Chicago LGBT activists call for another protest at local Chick-fil-A

Members of the Gay Liberation Network, a local direct-action LGBT rights group, and other LGBT activists have called for a third protest outside of the River North Chick-fil-A — this time on Wednesday, Aug. 8 at 4:30 p.m.

“As our movement against Anita Bryant showed a generation ago, even very entrenched bigots can be defeated by smart and effective use of boycotts, demonstrations and other direct mobilizations of LGBTI’s and our allies,” said Andy Thayer of the Gay Liberation, the group which initiated next Wednesday’s protest, in a media release Friday.

About a handful of protesters stood outside of the same Chick-fil-A location, 30 E. Chicago Ave., Aug. 1, as hundreds of thousands of the restaurant’s supporters flocked to locations across the country for what was dubbed “Chick-fil-A Appreciation Day.” Some at the gathering noted that the small turnout was due to little organization and that planning a second protest would draw a larger number of demonstrators. A kiss-in demonstration was also held Friday night, drawing a bigger crowd.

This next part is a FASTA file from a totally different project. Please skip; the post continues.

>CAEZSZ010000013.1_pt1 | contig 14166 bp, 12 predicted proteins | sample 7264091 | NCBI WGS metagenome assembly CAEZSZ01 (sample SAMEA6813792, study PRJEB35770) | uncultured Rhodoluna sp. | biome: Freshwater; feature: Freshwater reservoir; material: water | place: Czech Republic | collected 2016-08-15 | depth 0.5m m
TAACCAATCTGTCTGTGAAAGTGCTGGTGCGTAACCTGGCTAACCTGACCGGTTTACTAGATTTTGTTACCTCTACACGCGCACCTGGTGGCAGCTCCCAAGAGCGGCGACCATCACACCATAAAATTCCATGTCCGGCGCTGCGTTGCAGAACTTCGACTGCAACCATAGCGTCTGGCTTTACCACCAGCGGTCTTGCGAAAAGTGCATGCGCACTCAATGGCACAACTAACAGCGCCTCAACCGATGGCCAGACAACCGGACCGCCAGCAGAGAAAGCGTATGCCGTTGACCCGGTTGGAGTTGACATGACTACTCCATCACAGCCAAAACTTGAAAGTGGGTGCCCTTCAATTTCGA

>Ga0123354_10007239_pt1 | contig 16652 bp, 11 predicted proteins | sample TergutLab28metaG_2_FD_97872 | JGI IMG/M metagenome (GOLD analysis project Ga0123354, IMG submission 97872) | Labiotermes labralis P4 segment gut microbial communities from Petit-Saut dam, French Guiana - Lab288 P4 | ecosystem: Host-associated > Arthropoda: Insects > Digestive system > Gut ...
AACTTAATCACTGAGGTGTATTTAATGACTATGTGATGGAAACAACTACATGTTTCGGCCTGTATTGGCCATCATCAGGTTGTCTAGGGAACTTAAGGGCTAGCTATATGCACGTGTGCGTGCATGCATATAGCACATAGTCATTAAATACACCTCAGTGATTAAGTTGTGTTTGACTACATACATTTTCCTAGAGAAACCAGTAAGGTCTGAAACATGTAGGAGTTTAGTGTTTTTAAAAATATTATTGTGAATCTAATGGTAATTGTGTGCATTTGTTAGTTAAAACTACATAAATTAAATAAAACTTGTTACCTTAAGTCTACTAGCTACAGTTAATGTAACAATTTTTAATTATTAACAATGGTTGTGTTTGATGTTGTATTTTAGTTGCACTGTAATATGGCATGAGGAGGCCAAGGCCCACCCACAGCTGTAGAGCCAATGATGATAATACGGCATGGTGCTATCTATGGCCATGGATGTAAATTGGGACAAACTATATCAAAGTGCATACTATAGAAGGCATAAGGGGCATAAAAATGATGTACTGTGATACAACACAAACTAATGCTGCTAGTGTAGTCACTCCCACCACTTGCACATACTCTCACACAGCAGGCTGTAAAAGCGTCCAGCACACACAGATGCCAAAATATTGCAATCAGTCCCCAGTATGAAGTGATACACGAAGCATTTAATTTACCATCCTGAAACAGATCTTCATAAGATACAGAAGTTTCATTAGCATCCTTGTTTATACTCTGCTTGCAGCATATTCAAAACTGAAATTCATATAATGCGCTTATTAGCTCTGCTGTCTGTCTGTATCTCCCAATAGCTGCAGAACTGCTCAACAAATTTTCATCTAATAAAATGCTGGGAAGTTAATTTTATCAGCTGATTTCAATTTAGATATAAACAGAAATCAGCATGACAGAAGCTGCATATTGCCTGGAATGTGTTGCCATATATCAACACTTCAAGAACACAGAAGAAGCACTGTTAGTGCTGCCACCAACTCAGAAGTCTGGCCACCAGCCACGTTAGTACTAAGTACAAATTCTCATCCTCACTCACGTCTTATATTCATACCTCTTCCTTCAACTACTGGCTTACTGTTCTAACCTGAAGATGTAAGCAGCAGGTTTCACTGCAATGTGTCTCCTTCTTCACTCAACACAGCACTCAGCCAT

The protests come as the fallout against the Atlanta-based fast food restaurant continues. Almost two weeks ago, Ald. Proco “Joe” Moreno (1st Ward) said he would block plans for a standalone Chick-fil-A in his ward. Chicago Mayor Rahm Emanuel came out in support of Moreno shortly after the announcement, but has since backpedaled after critics called the ban a violation of the restaurant’s First Amendment rights.

Complaints alleging violations of the Illinois Human Rights Act have also been filed on both sides of the issue. The Chicago Republican Party called for Attorney General Lisa Madigan to investigate Moreno’s ban Aug. 1, alleging that he — and possibly Emanuel — also violated First Amendment rights. The next day, LGBT rights advocates at The Civil Rights Agenda filed their own complaint with Illinois Department of Human Rights, alleging that Chick-fil-A’s “intolerant corporate culture” violates Illinois law and a provision in the state’s Human Rights Act.

For mor information about the protest, visit the Facebook event page.

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